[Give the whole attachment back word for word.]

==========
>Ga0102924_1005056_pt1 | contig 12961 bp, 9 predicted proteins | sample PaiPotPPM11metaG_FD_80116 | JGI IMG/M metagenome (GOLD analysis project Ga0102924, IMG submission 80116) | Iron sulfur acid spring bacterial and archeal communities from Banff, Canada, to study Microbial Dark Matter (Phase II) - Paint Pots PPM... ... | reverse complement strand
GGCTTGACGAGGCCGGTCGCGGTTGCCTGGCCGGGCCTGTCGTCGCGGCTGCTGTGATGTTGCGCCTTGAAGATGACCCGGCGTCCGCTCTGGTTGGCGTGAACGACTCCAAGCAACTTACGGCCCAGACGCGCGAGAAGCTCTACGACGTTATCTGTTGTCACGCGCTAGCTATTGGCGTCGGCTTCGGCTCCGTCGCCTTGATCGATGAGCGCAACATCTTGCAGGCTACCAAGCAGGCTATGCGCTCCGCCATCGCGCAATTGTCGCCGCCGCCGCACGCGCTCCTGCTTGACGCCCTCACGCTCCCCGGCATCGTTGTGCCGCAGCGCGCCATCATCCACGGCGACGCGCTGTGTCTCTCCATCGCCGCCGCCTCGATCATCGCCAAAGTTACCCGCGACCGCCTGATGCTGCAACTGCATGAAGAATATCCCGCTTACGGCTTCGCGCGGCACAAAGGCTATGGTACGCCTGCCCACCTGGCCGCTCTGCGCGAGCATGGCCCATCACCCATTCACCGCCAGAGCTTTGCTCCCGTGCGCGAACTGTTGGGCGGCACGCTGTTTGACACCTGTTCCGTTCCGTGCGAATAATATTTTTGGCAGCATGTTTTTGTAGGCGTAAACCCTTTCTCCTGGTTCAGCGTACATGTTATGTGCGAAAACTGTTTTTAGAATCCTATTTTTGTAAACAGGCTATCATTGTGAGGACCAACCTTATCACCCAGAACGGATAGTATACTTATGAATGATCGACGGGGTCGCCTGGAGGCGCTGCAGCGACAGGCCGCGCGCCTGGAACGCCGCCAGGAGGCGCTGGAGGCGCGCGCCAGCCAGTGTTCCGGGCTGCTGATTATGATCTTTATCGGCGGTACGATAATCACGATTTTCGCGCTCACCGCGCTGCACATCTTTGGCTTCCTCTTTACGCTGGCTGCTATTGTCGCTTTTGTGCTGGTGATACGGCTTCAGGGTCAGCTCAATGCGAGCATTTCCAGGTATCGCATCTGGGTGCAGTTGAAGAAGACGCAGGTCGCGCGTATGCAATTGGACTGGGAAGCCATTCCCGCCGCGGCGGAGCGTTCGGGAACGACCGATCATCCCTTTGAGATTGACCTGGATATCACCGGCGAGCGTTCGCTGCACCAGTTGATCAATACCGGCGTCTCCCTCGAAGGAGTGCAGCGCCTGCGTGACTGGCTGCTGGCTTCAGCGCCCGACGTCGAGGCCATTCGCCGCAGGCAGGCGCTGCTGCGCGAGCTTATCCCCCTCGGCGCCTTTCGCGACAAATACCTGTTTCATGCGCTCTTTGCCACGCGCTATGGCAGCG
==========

>Ga0102924_1005056_pt1 | contig 12961 bp, 9 predicted proteins | sample PaiPotPPM11metaG_FD_80116 | JGI IMG/M metagenome (GOLD analysis project Ga0102924, IMG submission 80116) | Iron sulfur acid spring bacterial and archeal communities from Banff, Canada, to study Microbial Dark Matter (Phase II) - Paint Pots PPM... ... | reverse complement strand
GGCTTGACGAGGCCGGTCGCGGTTGCCTGGCCGGGCCTGTCGTCGCGGCTGCTGTGATGTTGCGCCTTGAAGATGACCCGGCGTCCGCTCTGGTTGGCGTGAACGACTCCAAGCAACTTACGGCCCAGACGCGCGAGAAGCTCTACGACGTTATCTGTTGTCACGCGCTAGCTATTGGCGTCGGCTTCGGCTCCGTCGCCTTGATCGATGAGCGCAACATCTTGCAGGCTACCAAGCAGGCTATGCGCTCCGCCATCGCGCAATTGTCGCCGCCGCCGCACGCGCTCCTGCTTGACGCCCTCACGCTCCCCGGCATCGTTGTGCCGCAGCGCGCCATCATCCACGGCGACGCGCTGTGTCTCTCCATCGCCGCCGCCTCGATCATCGCCAAAGTTACCCGCGACCGCCTGATGCTGCAACTGCATGAAGAATATCCCGCTTACGGCTTCGCGCGGCACAAAGGCTATGGTACGCCTGCCCACCTGGCCGCTCTGCGCGAGCATGGCCCATCACCCATTCACCGCCAGAGCTTTGCTCCCGTGCGCGAACTGTTGGGCGGCACGCTGTTTGACACCTGTTCCGTTCCGTGCGAATAATATTTTTGGCAGCATGTTTTTGTAGGCGTAAACCCTTTCTCCTGGTTCAGCGTACATGTTATGTGCGAAAACTGTTTTTAGAATCCTATTTTTGTAAACAGGCTATCATTGTGAGGACCAACCTTATCACCCAGAACGGATAGTATACTTATGAATGATCGACGGGGTCGCCTGGAGGCGCTGCAGCGACAGGCCGCGCGCCTGGAACGCCGCCAGGAGGCGCTGGAGGCGCGCGCCAGCCAGTGTTCCGGGCTGCTGATTATGATCTTTATCGGCGGTACGATAATCACGATTTTCGCGCTCACCGCGCTGCACATCTTTGGCTTCCTCTTTACGCTGGCTGCTATTGTCGCTTTTGTGCTGGTGATACGGCTTCAGGGTCAGCTCAATGCGAGCATTTCCAGGTATCGCATCTGGGTGCAGTTGAAGAAGACGCAGGTCGCGCGTATGCAATTGGACTGGGAAGCCATTCCCGCCGCGGCGGAGCGTTCGGGAACGACCGATCATCCCTTTGAGATTGACCTGGATATCACCGGCGAGCGTTCGCTGCACCAGTTGATCAATACCGGCGTCTCCCTCGAAGGAGTGCAGCGCCTGCGTGACTGGCTGCTGGCTTCAGCGCCCGACGTCGAGGCCATTCGCCGCAGGCAGGCGCTGCTGCGCGAGCTTATCCCCCTCGGCGCCTTTCGCGACAAATACCTGTTTCATGCGCTCTTTGCCACGCGCTATGGCAGCG